Marketing the region as a whole was echoed by Peter Odle, owner of Mango Bay Resort in Barbados and a former CHTA president.

"Individual countries do not have the marketing power on their own," Odle said. "We have to keep improving our individual product."

Odle strongly recommended close monitoring of sites such as Trip Advisor, adding that many of his guests said they use the website as their basis for selecting the resort.

Steve Mayers, manager of the 30-room Sirena Resort in Anguilla, called for a proactive approach to assist small hotels.

"The CHTA should push for more tax incentives from the individual island governments to offset our costs," he said.

Delray Lake, general manager of the 27-room KU hotel in Anguilla, said he believed that incentives would help reduce the costs of fuel, food and renovations.

"I'm looking at 25% occupancy factors for January 2009 as compared to 50% last year," Lake said. "Tax breaks would help ease the strain of these high costs of operating the hotel."

Rosecita Jeffers, the new CEO of the St. Kitts Tourism Authority, pointed out that her government is providing relief for the island's smaller properties.

"We have allocated a fund to be split among the small hotels, contingent upon the agreement of the hotels to adhere to certain accommodations standards," Jeffers said.

High energy prices prompted John Yearwood, manager of the 32-room Oualie Beach Resort in Nevis, to investigate alternative sources.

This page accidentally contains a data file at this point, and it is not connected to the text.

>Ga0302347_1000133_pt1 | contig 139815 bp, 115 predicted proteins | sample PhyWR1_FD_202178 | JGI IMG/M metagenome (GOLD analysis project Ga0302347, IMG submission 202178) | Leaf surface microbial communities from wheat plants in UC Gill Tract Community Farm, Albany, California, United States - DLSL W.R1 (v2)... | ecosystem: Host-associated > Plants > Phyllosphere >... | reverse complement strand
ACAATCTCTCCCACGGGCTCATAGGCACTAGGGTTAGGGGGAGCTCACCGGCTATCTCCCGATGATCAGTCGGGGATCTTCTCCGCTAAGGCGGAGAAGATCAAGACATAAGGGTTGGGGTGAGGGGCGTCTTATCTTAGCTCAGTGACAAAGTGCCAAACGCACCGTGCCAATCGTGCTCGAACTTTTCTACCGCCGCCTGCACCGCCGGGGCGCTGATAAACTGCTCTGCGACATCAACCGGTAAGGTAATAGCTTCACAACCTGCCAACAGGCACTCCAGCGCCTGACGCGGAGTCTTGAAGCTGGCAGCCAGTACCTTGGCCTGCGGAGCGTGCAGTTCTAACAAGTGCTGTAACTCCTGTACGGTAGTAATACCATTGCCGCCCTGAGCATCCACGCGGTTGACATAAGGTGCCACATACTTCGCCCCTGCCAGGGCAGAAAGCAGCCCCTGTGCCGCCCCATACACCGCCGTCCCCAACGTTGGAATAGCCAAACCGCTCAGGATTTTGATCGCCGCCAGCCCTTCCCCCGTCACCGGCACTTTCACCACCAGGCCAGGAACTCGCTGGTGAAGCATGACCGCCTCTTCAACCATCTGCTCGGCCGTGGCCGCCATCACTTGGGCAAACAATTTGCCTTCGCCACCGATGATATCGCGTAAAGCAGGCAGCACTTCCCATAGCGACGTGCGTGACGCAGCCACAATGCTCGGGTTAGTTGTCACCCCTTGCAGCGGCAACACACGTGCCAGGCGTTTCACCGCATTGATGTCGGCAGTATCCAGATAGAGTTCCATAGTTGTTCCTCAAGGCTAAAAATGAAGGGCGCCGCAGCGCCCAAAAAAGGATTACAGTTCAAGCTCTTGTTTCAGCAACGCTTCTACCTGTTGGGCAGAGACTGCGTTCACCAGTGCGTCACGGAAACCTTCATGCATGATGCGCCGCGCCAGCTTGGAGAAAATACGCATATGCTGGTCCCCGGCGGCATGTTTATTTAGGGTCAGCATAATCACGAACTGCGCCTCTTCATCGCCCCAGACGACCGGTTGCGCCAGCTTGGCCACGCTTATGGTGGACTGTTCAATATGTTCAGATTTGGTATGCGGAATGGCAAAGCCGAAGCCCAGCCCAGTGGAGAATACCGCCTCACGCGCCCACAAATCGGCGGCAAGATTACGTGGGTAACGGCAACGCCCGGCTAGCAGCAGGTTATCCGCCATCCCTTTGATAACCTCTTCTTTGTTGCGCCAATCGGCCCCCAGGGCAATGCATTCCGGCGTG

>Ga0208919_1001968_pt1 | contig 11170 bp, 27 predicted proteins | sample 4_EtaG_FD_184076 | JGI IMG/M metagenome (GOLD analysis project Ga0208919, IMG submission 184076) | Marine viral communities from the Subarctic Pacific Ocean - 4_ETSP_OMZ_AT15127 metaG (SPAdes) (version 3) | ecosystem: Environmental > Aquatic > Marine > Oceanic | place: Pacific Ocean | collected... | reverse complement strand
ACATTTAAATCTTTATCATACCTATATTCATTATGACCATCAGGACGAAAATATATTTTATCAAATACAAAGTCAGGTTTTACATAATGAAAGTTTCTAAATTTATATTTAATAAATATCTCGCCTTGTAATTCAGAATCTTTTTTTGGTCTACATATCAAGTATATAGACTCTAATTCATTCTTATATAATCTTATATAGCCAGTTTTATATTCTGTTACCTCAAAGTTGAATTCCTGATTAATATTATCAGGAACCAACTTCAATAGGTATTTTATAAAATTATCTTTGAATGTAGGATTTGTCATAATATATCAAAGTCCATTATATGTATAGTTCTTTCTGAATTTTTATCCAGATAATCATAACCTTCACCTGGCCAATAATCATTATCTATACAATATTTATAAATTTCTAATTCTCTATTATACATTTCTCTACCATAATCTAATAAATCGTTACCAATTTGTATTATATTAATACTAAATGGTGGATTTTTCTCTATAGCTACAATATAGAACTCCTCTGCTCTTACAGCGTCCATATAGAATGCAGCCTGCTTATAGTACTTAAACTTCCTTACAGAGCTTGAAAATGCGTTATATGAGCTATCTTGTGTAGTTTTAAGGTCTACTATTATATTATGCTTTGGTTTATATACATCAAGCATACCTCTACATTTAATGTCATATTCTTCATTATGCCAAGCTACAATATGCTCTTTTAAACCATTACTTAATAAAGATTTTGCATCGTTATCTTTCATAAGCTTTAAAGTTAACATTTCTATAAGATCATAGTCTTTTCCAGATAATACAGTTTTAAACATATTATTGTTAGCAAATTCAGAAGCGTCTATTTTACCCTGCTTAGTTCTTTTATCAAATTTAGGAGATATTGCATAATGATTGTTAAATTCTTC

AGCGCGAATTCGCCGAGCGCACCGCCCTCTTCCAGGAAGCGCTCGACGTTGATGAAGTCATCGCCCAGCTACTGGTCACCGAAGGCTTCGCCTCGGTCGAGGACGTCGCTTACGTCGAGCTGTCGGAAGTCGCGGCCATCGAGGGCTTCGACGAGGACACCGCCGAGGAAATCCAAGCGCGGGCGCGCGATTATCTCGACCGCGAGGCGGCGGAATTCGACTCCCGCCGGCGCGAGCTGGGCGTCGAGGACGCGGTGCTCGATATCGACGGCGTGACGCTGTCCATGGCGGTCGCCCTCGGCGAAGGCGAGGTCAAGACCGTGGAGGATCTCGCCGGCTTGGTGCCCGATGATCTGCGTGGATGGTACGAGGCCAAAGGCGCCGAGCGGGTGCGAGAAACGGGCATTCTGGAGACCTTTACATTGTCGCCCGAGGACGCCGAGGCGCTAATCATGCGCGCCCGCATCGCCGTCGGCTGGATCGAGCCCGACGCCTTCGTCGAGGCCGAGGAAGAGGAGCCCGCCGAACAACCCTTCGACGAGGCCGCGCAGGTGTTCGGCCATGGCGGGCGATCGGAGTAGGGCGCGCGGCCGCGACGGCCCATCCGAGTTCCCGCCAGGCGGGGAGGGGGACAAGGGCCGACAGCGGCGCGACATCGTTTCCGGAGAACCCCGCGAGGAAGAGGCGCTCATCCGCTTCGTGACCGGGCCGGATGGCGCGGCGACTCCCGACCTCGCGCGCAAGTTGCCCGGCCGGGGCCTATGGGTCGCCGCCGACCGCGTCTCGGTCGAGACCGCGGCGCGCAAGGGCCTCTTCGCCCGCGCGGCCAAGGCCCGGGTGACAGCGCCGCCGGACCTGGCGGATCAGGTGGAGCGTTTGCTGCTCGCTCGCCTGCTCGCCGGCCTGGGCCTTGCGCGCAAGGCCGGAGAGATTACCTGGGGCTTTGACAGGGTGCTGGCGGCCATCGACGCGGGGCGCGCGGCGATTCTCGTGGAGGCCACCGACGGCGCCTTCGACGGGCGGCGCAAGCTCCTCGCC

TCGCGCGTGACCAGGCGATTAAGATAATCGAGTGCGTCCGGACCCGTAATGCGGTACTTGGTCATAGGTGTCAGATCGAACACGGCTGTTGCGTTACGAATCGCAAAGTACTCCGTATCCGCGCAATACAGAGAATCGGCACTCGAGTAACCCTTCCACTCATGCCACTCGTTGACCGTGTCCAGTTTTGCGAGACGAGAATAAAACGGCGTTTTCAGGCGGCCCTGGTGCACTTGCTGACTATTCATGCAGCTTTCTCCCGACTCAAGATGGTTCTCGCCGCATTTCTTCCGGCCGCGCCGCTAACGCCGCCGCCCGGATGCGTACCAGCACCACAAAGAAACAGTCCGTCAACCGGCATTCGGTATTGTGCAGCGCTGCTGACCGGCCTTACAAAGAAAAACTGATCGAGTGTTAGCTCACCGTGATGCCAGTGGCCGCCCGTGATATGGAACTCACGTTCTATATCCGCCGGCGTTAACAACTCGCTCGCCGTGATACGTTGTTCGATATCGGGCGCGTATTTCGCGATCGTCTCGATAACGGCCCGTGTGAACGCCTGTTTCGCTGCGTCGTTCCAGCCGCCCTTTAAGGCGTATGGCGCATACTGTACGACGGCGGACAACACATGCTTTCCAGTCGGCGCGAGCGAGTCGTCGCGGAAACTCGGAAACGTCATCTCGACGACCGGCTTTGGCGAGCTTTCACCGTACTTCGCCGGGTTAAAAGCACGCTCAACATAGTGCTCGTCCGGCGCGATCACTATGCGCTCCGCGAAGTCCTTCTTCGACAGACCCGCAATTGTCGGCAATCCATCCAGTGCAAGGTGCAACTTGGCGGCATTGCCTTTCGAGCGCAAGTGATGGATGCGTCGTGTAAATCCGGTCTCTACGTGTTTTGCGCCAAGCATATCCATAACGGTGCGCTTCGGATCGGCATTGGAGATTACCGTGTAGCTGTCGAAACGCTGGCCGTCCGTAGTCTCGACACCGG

"We soon will use steam harnessed from the Nevis volcano as our major energy source," he said, adding that he planned to maximize this effort as a marketing advantage in a sluggish tourism market.

Taking matters into her own hands, Hyacintha Simon, owner of the 14-room Alize Inn in St. Lucia, is looking at Caribbean markets to fill her rooms.

"I can no longer count on the U.S. or European markets and, so far, this has been the right decision because my bookings are high," Simon said.

Daily year-round rates of $65 with breakfast might also account for the high peak-season occupancy factors at the Alize Inn, as well.

Odle is confident that the region will see an upturn in visitor arrivals. "Tourism rebounded after 9/11, and it will rebound again," Odle said. "It is a question of weathering the storm over the next 12 months. I am confident that we will do just that and do it well."

Designed to meet the needs of small, independent hoteliers, the retreat was organized by the Caribbean Hotel and Tourism Association in conjunction with the St. Kitts and Nevis Hotel and Tourism Association and held at the St. Kitts Marriott Resort & the Royal Beach Casino. 

The Caribbean Hotels Retreat was first held in the mid-1980s and ran annually until 2000.

After a seven-year hiatus, the conference resumed in 2007, hosted by the Barbados Hotel Association in conjunction with the CHTA.

This year's event attracted 187 delegates, up from 120 in 2007. The location for the October 2009 retreat will be announced shortly.